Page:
The 0.2-percent annual contraction in the calendar-adjusted GDP series for the third quarter refers to a more moderate decline than the decline in the raw data. The 1.6-point difference between the two figures resulted from the difference in the number of working days between the third quarters of 2015 and 2016. Hence, extended public holidays and the interruption of the working day on 16 July, which was independent of economic dynamics, are excluded from this calculation. For the purpose of economic significance, we should adjust GDP for these effects as well.
Well, how can we make this calculation? First of all, we should find out what significance a regular working day has for GDP. When we adjust GDP for seasonal and calendar effects, the coefficient of the calendar variable indicates that working one day less reduces GDP by approximately 0.4 percentage points. In the second step, we should figure out how much of a regular working day the bridging days correspond to, as some firms continue their operations on these days as well. Based on the results we have obtained from the interviews with firms, nearly half of the firms did not work on the bridging days in the third quarter of 2016 and took these days off instead. Thus, we can assert that the bridging day-driven loss equaled approximately 1.5 working days in the third quarter. The same interviews showed us that many firms could not perform their regular operations in the immediate aftermath of the adverse event in mid-July. Therefore, we assumed that the economic activity on 16 July corresponded to 25 percent of the regular activity. Accordingly, we can claim that the non-working days due to these two factors caused a loss of 2.25 working days in total in the third quarter. Multiplying with the calendar variable coefficient, this loss scaled down the economic activity by approximately 0.9 points. As shown in Chart 1 and Chart 2, when this effect is excluded, we see that the quarter-on-quarter contraction was lower with 1.8 percent instead of 2.7 percent and that the calendar-adjusted annual growth posted a modest increase by 0.7 percent instead of a decline. Hence, the slackening in the economic activity in the third quarter may not be as acute as implied by the official data.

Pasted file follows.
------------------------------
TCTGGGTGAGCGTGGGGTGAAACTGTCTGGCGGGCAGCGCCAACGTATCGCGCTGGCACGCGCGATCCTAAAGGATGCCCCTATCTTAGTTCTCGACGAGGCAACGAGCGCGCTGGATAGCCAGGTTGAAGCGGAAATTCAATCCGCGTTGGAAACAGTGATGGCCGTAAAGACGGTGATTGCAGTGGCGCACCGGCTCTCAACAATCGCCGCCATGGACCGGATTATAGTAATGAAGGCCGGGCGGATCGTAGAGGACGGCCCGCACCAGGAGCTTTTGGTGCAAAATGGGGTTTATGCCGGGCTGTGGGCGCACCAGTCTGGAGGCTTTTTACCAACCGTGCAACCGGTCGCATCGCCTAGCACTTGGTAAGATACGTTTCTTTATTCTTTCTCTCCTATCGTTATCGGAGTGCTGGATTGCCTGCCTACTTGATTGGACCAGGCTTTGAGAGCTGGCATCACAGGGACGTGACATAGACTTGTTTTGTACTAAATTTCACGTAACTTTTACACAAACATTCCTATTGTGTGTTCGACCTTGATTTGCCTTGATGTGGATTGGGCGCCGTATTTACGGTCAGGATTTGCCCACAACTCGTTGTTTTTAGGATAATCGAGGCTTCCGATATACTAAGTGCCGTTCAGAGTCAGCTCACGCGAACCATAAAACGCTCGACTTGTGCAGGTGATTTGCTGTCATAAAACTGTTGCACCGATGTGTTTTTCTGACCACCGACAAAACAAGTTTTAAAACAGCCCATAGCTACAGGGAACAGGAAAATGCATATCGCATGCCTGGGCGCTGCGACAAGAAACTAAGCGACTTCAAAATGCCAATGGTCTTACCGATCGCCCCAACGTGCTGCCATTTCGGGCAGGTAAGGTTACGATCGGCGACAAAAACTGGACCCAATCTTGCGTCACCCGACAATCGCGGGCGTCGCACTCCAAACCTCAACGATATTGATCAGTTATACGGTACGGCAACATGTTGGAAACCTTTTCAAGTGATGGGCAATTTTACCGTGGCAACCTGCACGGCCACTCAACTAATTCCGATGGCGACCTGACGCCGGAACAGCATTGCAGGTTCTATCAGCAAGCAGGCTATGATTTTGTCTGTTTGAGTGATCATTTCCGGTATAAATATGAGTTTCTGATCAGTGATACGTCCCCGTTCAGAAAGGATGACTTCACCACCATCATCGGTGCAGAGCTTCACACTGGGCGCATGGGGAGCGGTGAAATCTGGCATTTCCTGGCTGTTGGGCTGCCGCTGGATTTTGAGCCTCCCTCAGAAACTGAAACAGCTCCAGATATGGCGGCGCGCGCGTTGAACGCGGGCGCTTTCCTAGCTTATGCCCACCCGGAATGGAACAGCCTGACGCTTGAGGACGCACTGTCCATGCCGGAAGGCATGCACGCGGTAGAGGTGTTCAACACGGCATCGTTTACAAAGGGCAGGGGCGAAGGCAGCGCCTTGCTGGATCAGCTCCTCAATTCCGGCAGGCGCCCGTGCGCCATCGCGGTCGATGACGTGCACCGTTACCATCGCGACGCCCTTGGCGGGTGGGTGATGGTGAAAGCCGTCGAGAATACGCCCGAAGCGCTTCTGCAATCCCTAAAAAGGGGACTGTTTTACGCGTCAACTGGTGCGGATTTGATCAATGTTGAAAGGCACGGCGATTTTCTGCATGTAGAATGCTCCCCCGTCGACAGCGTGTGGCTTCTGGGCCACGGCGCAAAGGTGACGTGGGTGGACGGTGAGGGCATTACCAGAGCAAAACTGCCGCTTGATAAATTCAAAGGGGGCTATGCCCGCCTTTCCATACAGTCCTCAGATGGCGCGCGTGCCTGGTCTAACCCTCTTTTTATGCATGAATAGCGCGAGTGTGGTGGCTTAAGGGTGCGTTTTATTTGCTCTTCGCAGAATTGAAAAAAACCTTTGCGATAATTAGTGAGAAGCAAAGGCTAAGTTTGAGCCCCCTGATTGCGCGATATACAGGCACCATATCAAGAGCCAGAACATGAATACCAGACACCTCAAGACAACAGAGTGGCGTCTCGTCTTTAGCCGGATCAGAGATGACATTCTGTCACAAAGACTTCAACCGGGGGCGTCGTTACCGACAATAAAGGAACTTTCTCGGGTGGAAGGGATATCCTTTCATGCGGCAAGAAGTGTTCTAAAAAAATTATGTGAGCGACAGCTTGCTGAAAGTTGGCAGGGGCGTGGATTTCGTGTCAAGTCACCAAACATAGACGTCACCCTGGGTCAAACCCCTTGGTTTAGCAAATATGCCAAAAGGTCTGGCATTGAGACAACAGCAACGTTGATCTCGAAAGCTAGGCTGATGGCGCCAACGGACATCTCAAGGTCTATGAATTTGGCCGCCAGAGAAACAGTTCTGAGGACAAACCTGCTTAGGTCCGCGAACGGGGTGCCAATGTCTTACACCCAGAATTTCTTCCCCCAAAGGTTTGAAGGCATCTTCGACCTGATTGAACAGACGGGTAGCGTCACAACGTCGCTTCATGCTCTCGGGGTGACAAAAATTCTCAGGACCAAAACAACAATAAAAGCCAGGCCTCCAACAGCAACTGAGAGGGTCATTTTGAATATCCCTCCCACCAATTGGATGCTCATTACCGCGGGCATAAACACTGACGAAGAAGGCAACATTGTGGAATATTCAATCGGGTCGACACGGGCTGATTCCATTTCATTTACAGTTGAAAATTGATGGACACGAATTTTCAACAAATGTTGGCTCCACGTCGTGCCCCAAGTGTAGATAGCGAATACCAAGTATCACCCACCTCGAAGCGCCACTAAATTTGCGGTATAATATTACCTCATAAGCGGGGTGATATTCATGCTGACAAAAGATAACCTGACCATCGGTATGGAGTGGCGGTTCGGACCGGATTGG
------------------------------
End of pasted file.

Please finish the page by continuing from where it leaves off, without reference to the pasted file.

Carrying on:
To sum up, for a more accurate measure of the main trend of GDP in the third quarter, it is important to take into account and quantify the effects such as non-working days that are not dependent on economic dynamics. However, it should also be noted that these calculations include certain assumptions and the actual effect may have been lower or higher than the assumed effect.
 For more detailed information on the calculation of calendar variables see Atabek et al. (2007).
 For detailed information on bridging days, see Yüncüler (2015).
 The adjustment has been made based on the model and the calendar variable that is used by the TURKSTAT. For detailed information, please see: http://www.tuik.gov.tr/indir/m_t_metaveri/gsyh_mv.pdf
Atabek, A., Atuk, O., Coşar, E. E. and Sarıkaya, Ç. (2009), Working Day Variable in Seasonal Models (in Turkish), CBT Research Notes in Economics, No: 09/03.
Yüncüler, Ç. (2015), Estimating the Bridging Day Effect on Turkish Industrial Production (in English), CBT Research Notes in Economics, No: 15/15.